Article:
Kathysue Dorey uses CPS training in her Freedom Legacy Impact Study (FLIS) to help survivors of systemic domestic violence become independent, emotionally healthy leaders within their family and communities. Her goal is two-fold: first, to help the women heal and thrive; and second, to empower them to break the cycle of domestic violence.
“I get to play, dream, and have fun again.” – FLIS Participant
Kathysue’s longitudinal study combines CPS with other methodologies: the Thinking Skills Model (cognitive thinking and affective skills); Positive Psychology in the form of Personal Belief Systems; the Emotional Quotient Inventory 2.0 (emotional well-being competencies); and Pure Krav Maga (self-defense principles). This comprehensive approach is powerful for participants: “The attention paid to us as a whole person has allowed me to grow my skills in unison.” FLIS addresses the whole person emotionally, intellectually, and physically with resources, practices, skills, as well as principles and processes to help them live a healthy, fulfilling life.
Kathysue explained, “I set these women up for success to break the generational cycle of domestic violence by teaching in an affirmative, safe environment where creativity thrives and their emotional well-being can be supported and reinforced. I specifically look at the EQi competencies of Problem Solving, Assertiveness, Optimism, and Self-Regard, but have also found it important to teach Happiness as a competency instead of just using it as a well-being indicator.”
While Kathysue’s research continues, preliminary results have been very promising for two women (W#1,W#2). W#1 and W#2 experienced domestic violence for years, and committed to an intensive rehabilitation program at a high-security women’s shelter in upstate New York. At the shelter, they learned daily living skills, reconnected with their faith, and prepared for their GED with the intention of advancing to college and beyond. The shelter provides a necessary safe environment conducive to Kathysue’s methodologies.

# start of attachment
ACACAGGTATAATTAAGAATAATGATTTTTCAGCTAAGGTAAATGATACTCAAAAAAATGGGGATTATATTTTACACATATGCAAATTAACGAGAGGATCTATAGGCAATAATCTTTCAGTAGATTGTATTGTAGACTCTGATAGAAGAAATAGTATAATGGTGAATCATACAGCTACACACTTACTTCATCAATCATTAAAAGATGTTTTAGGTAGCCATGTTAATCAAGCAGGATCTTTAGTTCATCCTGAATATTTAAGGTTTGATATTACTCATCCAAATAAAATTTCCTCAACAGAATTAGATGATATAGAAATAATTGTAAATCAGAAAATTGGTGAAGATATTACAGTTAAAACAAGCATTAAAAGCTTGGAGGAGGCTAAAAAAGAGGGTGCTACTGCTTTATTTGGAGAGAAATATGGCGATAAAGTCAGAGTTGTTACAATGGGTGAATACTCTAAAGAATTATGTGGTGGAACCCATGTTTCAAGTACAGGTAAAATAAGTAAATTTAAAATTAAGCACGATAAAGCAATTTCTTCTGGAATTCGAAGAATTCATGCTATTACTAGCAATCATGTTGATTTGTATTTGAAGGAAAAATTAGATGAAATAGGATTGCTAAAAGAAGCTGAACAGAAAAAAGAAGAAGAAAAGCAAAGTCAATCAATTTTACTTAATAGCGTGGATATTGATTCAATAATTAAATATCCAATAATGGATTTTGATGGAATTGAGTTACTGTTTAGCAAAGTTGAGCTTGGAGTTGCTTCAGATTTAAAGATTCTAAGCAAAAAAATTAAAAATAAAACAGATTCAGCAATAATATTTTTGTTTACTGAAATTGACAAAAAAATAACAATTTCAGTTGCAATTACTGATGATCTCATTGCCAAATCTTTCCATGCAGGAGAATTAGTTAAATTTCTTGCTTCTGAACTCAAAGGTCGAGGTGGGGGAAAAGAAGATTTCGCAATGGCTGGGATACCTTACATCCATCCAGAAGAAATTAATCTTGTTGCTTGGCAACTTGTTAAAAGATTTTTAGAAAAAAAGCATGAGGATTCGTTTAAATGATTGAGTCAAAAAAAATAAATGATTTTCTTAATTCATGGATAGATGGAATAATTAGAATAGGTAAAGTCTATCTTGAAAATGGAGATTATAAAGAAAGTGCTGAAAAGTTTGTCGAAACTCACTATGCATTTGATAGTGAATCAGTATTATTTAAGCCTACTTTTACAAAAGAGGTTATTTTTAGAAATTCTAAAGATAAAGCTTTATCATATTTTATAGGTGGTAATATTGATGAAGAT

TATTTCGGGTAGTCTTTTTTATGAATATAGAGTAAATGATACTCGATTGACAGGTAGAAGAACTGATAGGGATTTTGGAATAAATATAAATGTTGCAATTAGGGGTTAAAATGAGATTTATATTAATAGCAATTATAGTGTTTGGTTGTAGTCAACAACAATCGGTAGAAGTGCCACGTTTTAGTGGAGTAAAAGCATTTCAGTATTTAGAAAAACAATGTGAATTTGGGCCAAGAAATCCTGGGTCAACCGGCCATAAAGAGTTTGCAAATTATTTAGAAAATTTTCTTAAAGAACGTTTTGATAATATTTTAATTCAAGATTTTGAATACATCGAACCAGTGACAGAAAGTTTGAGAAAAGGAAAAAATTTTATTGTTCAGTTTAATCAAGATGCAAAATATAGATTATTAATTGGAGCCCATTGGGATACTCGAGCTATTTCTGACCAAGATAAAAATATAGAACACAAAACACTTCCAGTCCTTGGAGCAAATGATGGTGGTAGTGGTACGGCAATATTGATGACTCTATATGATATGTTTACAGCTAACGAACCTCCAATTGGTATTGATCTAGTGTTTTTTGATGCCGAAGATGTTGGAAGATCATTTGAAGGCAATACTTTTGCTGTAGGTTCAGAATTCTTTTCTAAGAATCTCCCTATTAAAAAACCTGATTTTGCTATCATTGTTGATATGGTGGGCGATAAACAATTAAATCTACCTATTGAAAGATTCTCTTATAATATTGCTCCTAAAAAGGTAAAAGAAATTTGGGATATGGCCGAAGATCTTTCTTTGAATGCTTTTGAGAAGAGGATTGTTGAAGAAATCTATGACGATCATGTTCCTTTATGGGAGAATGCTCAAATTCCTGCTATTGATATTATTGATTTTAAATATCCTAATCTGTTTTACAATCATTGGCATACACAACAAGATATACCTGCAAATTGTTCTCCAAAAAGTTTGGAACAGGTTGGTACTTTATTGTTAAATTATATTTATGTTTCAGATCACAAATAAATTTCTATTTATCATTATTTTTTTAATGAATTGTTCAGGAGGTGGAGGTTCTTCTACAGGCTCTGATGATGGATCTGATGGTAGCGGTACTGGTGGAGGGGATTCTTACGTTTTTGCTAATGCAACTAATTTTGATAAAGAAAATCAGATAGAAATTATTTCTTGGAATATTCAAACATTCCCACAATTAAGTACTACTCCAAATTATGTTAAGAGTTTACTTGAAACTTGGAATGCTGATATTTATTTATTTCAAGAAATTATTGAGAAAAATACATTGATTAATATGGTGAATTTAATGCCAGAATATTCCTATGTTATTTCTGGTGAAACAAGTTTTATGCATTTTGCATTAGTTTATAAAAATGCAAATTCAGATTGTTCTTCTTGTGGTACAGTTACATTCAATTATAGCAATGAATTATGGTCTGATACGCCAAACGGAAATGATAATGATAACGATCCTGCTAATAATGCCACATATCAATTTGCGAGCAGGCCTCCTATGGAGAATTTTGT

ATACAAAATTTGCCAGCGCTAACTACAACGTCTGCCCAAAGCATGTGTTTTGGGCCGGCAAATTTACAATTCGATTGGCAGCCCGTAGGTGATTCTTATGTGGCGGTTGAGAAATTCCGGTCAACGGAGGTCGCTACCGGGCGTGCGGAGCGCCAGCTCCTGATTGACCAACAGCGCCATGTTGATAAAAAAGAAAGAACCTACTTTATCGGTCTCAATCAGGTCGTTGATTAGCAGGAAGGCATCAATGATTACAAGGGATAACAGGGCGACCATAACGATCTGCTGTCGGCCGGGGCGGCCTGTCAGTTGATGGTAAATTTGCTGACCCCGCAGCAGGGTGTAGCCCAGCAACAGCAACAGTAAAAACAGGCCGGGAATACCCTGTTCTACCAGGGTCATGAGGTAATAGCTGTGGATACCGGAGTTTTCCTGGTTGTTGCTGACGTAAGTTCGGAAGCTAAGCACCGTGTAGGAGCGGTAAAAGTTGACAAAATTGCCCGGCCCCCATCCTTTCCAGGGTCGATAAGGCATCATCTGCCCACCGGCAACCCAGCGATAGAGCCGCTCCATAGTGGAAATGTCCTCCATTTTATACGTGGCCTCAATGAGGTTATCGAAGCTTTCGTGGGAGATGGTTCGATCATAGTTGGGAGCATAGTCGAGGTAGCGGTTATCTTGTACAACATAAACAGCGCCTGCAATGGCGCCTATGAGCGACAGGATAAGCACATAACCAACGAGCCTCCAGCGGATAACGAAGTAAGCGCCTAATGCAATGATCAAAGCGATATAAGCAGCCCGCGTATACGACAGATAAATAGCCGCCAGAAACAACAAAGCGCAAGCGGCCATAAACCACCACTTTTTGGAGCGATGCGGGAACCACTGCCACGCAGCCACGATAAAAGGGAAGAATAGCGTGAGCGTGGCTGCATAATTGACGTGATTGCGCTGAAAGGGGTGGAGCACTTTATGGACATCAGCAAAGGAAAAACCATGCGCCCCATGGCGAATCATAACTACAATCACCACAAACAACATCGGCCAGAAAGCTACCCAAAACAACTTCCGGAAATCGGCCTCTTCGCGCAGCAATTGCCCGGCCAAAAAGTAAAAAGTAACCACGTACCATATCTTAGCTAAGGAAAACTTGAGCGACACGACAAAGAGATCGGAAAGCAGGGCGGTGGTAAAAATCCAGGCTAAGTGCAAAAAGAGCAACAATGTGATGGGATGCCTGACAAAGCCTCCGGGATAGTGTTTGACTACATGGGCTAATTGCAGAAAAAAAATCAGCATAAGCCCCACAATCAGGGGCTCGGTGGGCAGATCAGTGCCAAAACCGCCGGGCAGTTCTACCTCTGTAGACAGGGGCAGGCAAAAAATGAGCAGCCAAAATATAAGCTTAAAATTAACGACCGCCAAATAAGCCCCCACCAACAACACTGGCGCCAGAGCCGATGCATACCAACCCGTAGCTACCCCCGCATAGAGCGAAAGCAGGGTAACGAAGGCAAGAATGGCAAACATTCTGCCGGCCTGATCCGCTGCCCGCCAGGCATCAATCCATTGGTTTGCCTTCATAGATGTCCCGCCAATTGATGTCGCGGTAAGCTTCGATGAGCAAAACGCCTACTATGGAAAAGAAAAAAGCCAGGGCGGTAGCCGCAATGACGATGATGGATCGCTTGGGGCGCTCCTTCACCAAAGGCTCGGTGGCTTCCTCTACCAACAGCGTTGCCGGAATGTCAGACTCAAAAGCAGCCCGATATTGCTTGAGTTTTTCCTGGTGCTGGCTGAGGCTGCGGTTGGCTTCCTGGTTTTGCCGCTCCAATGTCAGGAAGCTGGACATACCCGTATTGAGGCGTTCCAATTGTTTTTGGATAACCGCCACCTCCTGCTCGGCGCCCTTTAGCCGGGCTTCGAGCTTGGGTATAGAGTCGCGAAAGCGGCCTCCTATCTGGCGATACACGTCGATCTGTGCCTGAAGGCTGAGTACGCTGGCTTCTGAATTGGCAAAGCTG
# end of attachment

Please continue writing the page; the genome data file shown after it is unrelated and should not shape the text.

W#1 is a 41-year old African-American woman who suffered from domestic violence and sexual abuse as a child and into her teenage years. Upon entering the Study, she tested on the EQi with a high Independence subscale, which actually reflected they way she isolated herself from seeking help. She also came into the Study with an unbalanced Realty Testing subscale, meaning her perceptions of reality shifted erratically. It is important to note that W#1 came to the Impact Study before moving into the women’s shelter.
After W#1 moved into the shelter and lost her independence, the reality of her situation became clear to her. As her Self-Awareness competency deepened, she had to finally face some difficult realities. While reflecting on this process, she said, “The positive environment in which this program is taught is refreshing and allows the safety of making missteps so we can become who we need to be.” By the mid-point of the Study, her scores decreased, which was anticipated. By the completion of the Impact Study, her EQi scores increased and became more balanced.